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Fremont gun buyback received hundreds of weapons

Hi, all. I meant to post this first thing this AM, but I was knee-deep in a story I’m hoping to file later this week.

Until then, here are the (belated) results from Fremont PD’s gun buyback on Saturday:

From Fremont police:

“We officially ended the Gun Buy Back Event about 15 minutes ago (that would have been around 12:45pm Saturday). In total we distributed $50,300 in donated funds and collected approximately 343 weapons today.”

Chris DeBenedetti

  • Tony Irvington

    Mr. DeBenedetti, can you get us a pdf of the Inventory List?

    The boys over here in the warehouse have been clamoring for something interesting to read in the John, and I think that a list of “APPROXIMATELY’ 343 Weapons with the prices paid for each would be just the thing.

    and they want the boys downtown to know that it’s fine with them if the former chief and even one or two of our best keep any one of the most choice collectibles of their choosin’ themselves.

    And only as long as nothing gets lost!

    much appreciated.
    We’ll be looking for your reply.

  • Tony Irvington

    The itemized inventory of $50,000 dollars worth of guns the – F.P.D., the City of Fremont, We, (just Who exactly?)- bought Saturday…

    How’s that coming along Chris?

  • Tony Irvington

    What am I missing here folks? What are WE missing here?

    California law seems to clearly require Law enforcement agencies to keep records of firearms acquired at buybacks before they destroy them, sell them or even keep them for their own use, in the following sections of the Penal code:

    12030(e) “Any law enforcement agency that retains custody of any firearm pursuant to this section or that destroys a firearm pursuant to Section 12028 shall notify the Department of Justice of the retention or destruction. This notification shall consist of a complete description of each firearm, including the name of the manufacturer or brand name, model, caliber, and serial number.”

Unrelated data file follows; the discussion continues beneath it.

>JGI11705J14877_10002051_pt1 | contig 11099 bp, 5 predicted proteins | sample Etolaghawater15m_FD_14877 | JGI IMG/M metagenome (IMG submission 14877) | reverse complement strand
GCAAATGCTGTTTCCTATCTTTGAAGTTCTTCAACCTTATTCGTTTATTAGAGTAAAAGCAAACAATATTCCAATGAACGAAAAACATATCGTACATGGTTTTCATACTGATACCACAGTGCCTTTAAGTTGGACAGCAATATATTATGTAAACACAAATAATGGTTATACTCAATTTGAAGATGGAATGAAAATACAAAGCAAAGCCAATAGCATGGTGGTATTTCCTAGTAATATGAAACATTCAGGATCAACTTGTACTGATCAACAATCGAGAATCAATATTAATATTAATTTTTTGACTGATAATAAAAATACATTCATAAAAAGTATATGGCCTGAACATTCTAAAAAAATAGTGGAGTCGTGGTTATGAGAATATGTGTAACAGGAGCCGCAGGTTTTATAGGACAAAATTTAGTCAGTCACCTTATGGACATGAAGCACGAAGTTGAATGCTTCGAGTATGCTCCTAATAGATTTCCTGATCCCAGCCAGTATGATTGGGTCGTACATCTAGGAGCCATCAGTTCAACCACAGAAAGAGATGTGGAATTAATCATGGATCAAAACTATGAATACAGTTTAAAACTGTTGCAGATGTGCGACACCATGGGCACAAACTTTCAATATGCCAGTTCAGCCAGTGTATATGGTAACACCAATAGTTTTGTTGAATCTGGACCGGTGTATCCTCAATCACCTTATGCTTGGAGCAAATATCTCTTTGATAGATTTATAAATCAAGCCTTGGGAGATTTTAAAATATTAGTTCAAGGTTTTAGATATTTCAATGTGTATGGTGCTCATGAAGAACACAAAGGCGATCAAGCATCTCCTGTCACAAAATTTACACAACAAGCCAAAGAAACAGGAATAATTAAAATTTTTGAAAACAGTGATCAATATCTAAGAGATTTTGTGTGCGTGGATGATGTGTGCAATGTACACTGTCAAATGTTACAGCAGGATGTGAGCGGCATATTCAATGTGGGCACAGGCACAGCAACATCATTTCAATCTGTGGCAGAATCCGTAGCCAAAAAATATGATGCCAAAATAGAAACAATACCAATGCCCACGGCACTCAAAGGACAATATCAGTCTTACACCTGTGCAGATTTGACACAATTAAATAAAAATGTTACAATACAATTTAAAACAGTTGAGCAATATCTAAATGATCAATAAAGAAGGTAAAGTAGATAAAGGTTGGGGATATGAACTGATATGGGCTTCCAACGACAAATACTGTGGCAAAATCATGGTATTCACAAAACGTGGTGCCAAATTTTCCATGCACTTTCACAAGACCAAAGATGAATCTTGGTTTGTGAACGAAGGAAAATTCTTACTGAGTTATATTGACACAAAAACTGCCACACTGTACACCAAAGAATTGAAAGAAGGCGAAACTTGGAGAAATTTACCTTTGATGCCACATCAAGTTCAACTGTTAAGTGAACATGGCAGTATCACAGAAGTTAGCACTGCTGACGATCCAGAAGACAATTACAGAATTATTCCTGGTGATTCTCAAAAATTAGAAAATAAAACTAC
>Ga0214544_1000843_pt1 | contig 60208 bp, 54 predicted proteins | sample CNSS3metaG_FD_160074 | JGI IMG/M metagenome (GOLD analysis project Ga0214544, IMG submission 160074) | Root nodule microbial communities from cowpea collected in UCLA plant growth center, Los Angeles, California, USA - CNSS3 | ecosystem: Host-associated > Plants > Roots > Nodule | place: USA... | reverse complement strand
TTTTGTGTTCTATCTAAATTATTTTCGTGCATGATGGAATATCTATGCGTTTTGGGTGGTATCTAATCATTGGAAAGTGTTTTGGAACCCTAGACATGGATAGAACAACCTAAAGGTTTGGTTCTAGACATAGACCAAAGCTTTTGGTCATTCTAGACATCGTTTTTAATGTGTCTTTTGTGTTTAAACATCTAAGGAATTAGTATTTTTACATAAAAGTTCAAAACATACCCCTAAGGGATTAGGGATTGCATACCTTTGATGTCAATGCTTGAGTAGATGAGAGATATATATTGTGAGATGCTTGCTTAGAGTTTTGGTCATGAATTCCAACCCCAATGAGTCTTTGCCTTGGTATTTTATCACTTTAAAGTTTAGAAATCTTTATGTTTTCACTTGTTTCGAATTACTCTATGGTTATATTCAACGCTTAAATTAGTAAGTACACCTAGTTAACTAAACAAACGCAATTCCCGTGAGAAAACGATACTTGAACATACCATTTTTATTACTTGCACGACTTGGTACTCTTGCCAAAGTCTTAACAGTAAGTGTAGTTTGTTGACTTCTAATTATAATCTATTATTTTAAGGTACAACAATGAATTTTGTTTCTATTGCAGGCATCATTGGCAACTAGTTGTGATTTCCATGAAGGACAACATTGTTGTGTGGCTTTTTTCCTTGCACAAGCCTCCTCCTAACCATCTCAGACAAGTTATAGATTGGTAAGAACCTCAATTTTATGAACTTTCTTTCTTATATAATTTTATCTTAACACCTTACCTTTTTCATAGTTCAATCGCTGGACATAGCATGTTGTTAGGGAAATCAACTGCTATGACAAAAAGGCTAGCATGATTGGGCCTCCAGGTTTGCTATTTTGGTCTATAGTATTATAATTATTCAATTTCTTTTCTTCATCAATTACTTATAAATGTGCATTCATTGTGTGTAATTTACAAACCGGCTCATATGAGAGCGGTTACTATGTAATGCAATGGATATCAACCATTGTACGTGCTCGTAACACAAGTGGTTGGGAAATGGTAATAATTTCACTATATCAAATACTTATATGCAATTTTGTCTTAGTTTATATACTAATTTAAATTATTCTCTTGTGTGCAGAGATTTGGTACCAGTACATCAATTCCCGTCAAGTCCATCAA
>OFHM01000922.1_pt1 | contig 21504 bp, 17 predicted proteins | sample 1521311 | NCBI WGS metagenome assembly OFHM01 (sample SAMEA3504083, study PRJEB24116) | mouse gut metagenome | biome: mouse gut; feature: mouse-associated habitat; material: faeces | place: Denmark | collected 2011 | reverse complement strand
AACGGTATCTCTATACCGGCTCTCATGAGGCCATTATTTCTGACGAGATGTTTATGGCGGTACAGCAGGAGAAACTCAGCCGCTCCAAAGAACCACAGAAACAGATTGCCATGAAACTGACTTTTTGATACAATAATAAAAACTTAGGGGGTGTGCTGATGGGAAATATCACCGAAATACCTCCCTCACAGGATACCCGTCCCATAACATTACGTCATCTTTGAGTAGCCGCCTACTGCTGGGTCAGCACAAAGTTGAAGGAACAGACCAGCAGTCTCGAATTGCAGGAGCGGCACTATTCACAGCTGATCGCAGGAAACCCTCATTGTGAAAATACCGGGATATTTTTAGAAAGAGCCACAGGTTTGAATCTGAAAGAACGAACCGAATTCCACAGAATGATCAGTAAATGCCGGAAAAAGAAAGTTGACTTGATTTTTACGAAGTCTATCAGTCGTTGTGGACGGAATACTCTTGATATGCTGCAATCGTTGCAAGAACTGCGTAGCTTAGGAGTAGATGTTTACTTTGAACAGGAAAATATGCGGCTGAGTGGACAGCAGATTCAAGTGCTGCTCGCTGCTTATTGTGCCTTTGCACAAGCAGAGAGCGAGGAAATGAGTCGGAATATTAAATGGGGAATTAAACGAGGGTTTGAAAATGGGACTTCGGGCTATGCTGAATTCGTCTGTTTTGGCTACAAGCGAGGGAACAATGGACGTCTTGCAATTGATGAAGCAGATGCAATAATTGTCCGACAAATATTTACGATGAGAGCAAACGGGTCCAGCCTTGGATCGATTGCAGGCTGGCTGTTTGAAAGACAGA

California Penal Code section 12078(2)
    “within 10 days of the date a handgun is acquired by the [law enforcement] agency, a record of the same must be entered as an institutional weapon into the Automated Firearms System (AFS) via the California Law Enforcement Telecommunications System (CLETS) by the law enforcement or state agency. Those agencies without access to AFS shall arrange with the sheriff of the county in which the agency is located to input this information via this system.” (.)

    Penal Code section 12078 also requires that weapons acquired at a gun buyback be disposed of pursuant to Penal Code sections 12028 and 12032.

    Section 12028 provides that “no stolen weapon shall be sold or destroyed pursuant to subdivision (c) or (d) unless reasonable notice is given to its lawful owner, if his or her identity and address can be reasonably ascertained.”

    Section 12032 expressly prohibits law enforcement from selling or destroying weapons without making a reasonable search for the legitimate owner. It states that the firearms can be sold or destroyed if they are unclaimed after 180 days in the possession of law enforcement.

    You might be thinking right now, “The most important thing is that guns are getting off the street, not that some b.s. forms are filled out for no real purpose since the guns are going to be destroyed”.
    If so, consider this.

    If the requirements in these sections are not followed, and a gun turned in at a buyback  is one that police are actively searching for or is relevant to an open investigation or trial, then the same entity charged with performing investigations-the police- may be permanently concealing evidence by destroying the gun.

    Evidence that could prove someone guilty.
    Or prove someone innocent.

    A policy most D.A.’s and detectives would probably tell you is less astrategy to solving crimes than an invitation for corruption.

    And we haven’t even mentioned the added bonuses, benefits and privileges if it happens to be a “no questions asked” buyback?